Please don’t laugh if I say the word ‘chimp’ is getting more and more auspicious and luckier for PLoS ONE.
Yesterday, two cool articles published in PLoS ONE turned out to be quite hot in the media and blogosphere this morning. The loud story discussed everywhere (such as Female chimps keep quiet while mating at Times Online; Chimp’s Sex Calls May Reflect Calculation at New York Times; Squeaky chimp sex, or not at Science News; Why chimps scream during sex - it's a bit complicated ...at San Francisco Chronicle, and so on) highlighted why female chimps keep quite during the sexual engagement. You may like to comment on the paper and rate it right here.
Another important study on how young chimps die due to social networking, spread over 20 years of observations, analyzed links between behavioral patterns, social networking, mortality cycles and synchronization of breeding in a chimpanzee colony in
Another chimp tale - Sarah previously studied the circumstances under which chimpanzees exchange a lower-value food item (like an apple slice) for one valued more highly (like a grape). The article was extensively covered by the media and was discussed in blogosphere. You can, as always, join in the discussion by posting your comments onto the online version of Brosnan’s paper. Another paper on Chimps’ diet by researchers at the Max Planck Institute for Evolutionary Anthropology was picked up by Newsweek and Wired, as well as The Daily Mirror and was discussed in several blogs.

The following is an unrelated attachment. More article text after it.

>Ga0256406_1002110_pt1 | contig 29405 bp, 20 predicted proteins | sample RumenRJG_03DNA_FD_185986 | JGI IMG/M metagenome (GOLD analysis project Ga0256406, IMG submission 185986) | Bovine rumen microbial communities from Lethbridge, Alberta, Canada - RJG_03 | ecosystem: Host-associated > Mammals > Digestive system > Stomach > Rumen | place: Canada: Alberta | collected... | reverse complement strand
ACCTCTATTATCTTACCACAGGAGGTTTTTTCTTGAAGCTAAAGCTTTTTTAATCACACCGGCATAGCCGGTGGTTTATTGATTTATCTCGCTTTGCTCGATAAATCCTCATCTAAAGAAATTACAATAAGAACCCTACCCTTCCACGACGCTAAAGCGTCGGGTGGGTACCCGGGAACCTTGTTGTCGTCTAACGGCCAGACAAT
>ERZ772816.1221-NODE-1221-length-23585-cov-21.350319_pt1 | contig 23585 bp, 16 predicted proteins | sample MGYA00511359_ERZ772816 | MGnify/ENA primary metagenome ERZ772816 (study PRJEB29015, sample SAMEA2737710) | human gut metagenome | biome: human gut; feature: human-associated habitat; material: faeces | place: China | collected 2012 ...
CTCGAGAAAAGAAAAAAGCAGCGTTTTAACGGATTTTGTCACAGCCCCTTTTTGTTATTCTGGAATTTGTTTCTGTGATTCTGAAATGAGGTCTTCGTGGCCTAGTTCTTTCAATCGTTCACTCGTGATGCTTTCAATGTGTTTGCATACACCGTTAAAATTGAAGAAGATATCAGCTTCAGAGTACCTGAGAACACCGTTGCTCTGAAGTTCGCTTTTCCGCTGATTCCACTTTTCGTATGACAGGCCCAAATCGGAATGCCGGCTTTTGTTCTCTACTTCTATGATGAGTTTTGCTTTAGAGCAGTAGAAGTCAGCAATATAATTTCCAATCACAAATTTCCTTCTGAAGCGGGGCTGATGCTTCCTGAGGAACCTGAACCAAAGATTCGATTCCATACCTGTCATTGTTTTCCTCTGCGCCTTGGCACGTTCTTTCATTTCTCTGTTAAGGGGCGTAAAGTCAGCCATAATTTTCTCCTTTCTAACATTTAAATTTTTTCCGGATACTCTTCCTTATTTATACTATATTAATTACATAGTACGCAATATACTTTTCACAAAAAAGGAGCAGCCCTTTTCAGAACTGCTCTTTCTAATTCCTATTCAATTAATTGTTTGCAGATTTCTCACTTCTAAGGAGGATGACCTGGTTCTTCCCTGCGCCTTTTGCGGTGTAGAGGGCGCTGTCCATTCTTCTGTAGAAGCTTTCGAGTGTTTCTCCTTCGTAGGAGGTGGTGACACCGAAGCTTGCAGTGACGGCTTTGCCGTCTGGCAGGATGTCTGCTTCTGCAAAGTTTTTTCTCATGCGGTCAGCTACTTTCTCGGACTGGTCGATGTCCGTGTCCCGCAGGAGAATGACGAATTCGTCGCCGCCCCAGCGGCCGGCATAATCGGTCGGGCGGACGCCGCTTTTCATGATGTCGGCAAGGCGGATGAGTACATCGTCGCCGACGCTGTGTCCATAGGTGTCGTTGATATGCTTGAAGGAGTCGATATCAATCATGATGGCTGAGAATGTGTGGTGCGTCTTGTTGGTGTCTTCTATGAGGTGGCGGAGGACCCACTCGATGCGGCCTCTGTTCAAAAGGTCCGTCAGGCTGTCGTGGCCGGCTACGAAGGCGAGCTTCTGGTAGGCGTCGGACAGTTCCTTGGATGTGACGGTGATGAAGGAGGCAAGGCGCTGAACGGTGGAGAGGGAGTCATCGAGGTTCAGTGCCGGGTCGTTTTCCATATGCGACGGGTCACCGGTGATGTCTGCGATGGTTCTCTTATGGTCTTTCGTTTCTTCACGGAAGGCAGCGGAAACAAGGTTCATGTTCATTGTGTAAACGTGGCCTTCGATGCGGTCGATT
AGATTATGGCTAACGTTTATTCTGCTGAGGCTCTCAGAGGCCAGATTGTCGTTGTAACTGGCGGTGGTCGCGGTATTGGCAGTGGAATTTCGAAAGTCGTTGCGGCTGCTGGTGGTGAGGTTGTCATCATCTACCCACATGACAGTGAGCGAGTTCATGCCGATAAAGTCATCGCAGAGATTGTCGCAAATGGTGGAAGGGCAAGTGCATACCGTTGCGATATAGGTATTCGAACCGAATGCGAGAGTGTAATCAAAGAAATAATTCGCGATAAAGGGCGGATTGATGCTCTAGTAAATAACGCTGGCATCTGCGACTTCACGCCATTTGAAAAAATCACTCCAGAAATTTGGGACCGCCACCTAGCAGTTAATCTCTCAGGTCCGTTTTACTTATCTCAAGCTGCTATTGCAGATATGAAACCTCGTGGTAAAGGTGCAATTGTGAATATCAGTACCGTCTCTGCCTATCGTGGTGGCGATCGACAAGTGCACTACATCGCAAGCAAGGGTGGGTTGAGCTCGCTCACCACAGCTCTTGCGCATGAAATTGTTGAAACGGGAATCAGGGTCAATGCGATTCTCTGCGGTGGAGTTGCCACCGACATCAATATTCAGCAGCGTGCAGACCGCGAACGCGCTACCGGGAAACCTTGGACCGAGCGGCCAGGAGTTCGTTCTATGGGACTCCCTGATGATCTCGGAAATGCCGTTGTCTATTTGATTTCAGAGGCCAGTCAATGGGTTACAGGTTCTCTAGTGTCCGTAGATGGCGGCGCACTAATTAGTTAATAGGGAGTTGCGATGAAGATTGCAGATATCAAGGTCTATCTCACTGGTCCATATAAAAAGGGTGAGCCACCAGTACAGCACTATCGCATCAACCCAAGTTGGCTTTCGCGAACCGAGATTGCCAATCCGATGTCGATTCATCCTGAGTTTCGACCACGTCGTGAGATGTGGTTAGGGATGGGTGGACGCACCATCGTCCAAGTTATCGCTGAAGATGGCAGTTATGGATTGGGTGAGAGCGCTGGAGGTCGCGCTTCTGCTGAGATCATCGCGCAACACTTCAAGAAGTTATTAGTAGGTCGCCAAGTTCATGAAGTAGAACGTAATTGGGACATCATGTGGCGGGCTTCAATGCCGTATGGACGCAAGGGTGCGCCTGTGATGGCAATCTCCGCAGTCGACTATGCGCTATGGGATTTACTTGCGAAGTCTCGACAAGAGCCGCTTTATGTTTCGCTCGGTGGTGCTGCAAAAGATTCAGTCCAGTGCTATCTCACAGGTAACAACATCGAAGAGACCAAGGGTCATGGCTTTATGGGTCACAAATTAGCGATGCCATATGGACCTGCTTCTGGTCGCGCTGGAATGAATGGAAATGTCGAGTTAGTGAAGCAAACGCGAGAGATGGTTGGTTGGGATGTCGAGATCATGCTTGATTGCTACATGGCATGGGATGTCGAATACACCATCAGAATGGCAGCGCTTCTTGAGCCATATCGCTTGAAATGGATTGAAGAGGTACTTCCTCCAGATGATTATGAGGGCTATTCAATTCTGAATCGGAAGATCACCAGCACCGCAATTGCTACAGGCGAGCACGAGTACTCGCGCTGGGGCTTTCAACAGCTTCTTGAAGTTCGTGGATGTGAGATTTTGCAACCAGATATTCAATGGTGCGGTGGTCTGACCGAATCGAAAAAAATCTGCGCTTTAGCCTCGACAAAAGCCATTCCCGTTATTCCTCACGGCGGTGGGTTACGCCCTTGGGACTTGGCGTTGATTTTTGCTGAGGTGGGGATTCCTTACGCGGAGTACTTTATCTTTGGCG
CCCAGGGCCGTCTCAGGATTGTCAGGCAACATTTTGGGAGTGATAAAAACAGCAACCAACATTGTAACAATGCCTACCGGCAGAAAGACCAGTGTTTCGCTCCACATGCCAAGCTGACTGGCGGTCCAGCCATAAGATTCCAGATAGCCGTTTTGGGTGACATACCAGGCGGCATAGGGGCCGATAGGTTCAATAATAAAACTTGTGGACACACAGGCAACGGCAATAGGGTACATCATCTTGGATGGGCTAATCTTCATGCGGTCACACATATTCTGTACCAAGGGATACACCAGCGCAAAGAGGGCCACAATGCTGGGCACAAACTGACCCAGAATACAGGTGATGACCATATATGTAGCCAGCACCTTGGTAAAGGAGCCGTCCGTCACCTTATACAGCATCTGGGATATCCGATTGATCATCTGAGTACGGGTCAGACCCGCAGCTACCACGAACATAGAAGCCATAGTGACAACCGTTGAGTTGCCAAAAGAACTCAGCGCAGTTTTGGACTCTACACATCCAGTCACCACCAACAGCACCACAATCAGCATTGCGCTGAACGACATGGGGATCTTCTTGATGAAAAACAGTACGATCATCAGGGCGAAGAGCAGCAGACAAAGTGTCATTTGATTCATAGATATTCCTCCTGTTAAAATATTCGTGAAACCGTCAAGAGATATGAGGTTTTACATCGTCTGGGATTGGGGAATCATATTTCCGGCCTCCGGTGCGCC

Back in the month of September a remarkable article (Chimpanzees Share Forbidden Fruit), by Kimberley Hockings and colleagues, also from Max Plank, discussed that male chimpanzees steal desirable fruits, like papayas, to engage their female counterparts, who trade sexual favours in return for a share of the spoils. This was again a big media event.
All content published at PLoS ONE, from chimps to birds to corals to genomes and metagenomes is freely available online and articles can be commented upon, rated and discussed to enjoy the full power of Web 2.0 technology that the PLoS ONE is currently harnessing. There is certainly quite diverse food for thought here and you can always join in the discussion yourself by creating an account on the journal site and posting your comments for others to read. Also, you may like to rate the articles. Ratings are the quickest and easiest way for users to indicate which articles are of potential impact for the readers and the scientific community.